National Women's Health Policy
5. Support effective and collaborative research, data collection, monitoring, evaluation and knowledge transfer to advance the evidence base on women's health
The effectiveness of policies and programs will be improved by research that considers the relationship between gender and health, and the interaction between gender and other variables such as socioeconomic status, ethnicity, disability and sexuality.
Accurate, up-to-date data, sound research, and evaluation that records the diversity of women’s experience is required for good policy, planning and service delivery for women.
As good health includes all dimensions of wellbeing, it is critical to understand women’s own views of their health.
Women should be fully involved in setting the research agenda to ensure research looks at what women value as important contributors to their good health—acknowledging this will vary according to their life stage and social context.
The Australian Government is committed to investing in the development of a robust evidence base for women’s health policy.
The emphasis in the original policy on the need for gendered data and research to drive health policy and practice was echoed in consultations and submissions for this policy.
Many submissions also emphasised the need for data collection to cover the full spectrum of difference in women’s lives: age, place, ethnicity, sexual orientation, disability and immigrant or refugee status. Ensuring that data are not only recorded by sex will improve the evidence base.
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It is critical that all policy related to women’s health is grounded in a strong evidence base. Policy and program directions and the allocation of resources must be informed by research and the establishment of gender-sensitive data sets and performance indicators.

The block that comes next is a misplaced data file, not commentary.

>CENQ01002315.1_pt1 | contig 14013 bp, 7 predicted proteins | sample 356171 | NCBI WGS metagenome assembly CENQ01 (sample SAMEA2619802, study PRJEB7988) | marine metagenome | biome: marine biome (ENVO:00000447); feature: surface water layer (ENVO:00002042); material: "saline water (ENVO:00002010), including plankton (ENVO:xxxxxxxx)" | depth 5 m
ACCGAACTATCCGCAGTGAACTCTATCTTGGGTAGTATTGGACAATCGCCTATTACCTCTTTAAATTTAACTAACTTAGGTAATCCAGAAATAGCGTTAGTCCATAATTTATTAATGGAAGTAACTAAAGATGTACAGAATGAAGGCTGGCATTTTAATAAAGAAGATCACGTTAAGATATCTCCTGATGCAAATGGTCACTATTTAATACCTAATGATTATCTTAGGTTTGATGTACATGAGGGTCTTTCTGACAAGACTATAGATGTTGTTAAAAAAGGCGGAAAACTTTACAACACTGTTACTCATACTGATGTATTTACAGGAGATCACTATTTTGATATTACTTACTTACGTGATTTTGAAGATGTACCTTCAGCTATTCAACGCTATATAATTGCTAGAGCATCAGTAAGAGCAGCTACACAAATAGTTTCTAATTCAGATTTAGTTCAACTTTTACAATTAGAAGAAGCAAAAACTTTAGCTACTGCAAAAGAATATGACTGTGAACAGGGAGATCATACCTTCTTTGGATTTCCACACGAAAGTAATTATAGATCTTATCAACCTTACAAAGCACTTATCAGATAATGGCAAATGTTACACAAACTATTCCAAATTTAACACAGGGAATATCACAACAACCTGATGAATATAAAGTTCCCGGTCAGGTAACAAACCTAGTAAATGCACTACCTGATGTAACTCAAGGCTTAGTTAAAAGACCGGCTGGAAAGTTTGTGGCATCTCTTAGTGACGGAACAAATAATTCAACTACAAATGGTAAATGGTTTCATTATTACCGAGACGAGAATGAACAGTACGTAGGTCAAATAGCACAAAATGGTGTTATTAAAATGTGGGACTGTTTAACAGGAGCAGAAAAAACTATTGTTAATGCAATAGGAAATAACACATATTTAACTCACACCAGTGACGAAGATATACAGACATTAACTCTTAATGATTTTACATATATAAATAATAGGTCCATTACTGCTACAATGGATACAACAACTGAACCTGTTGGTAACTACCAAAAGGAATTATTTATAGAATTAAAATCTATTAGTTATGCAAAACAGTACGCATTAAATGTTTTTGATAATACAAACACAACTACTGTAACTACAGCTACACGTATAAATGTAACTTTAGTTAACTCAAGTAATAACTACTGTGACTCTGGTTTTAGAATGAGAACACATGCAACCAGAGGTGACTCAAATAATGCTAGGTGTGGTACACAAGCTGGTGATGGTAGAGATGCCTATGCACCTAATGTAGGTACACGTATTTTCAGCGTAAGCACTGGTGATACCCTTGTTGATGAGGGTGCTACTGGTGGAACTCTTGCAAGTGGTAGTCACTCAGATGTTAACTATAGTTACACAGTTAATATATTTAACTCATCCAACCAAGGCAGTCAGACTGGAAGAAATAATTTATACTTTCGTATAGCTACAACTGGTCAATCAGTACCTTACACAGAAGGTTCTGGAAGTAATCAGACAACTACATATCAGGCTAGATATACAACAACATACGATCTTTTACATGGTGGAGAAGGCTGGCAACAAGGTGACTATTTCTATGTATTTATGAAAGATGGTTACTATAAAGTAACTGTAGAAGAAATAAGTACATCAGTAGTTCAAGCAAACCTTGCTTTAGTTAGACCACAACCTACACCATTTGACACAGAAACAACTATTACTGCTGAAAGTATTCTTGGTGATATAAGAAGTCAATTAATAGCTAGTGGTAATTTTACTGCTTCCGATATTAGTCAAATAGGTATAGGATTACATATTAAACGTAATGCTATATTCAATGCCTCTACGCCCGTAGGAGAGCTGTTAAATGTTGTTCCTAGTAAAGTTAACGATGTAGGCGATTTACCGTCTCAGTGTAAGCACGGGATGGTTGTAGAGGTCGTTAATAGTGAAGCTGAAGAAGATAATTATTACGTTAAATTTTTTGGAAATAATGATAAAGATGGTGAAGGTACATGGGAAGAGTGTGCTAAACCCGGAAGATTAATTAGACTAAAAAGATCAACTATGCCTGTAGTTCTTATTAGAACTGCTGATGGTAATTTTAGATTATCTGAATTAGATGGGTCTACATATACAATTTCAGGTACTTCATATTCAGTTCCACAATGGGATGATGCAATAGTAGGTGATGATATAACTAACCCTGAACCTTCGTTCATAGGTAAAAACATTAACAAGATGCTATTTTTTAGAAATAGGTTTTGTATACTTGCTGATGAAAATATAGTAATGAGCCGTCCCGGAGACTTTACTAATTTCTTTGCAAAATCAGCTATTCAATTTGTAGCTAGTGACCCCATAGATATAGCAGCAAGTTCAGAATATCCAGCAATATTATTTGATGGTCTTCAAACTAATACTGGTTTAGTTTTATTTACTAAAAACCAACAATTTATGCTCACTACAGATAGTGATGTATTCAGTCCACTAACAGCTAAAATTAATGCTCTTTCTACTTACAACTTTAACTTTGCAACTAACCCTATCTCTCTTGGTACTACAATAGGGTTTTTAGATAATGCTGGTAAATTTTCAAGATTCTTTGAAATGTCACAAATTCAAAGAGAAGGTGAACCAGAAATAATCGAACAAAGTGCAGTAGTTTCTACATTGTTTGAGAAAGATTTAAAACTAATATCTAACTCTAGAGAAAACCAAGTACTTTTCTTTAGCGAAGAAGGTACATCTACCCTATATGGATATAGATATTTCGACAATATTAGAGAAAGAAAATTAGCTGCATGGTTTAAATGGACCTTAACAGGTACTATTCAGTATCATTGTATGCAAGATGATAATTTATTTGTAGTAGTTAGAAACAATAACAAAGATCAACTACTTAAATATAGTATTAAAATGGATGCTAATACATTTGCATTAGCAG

An emphasis will need to be placed on the broad dissemination of research findings in women’s health as well as the translation of research into guidelines, assessment tools and innovative service-delivery models.
Information gaps remain in our understanding of women’s health in Australia. This could be achieved through better collection and disaggregation of statistics, support for increased research on gender-based inequalities in health, and on health systems research to strengthen access and improve service quality.
Explore opportunities for research to continue to explore the circumstances of all Australian women, particular those from marginalised groups.
5.1 Continue building the evidence base through programs such as the Australian Women’s Longitudinal Health Study and explore its capacity to further investigate aspects of women’s health.
5.2 Consider the feasibility of developing a new national women’s clearinghouse for women’s health information.
5.3 Explore the extent to which existing national surveys disaggregate according to social determinants such as socio-economic status, ethnicity, disability and sexual identity to allow for exploration of the relationship between these and gender.
5.4 The Department of Health and Ageing will report annually on the progress of women’s health initiatives in consultation with the Office for Women in the Gender Equality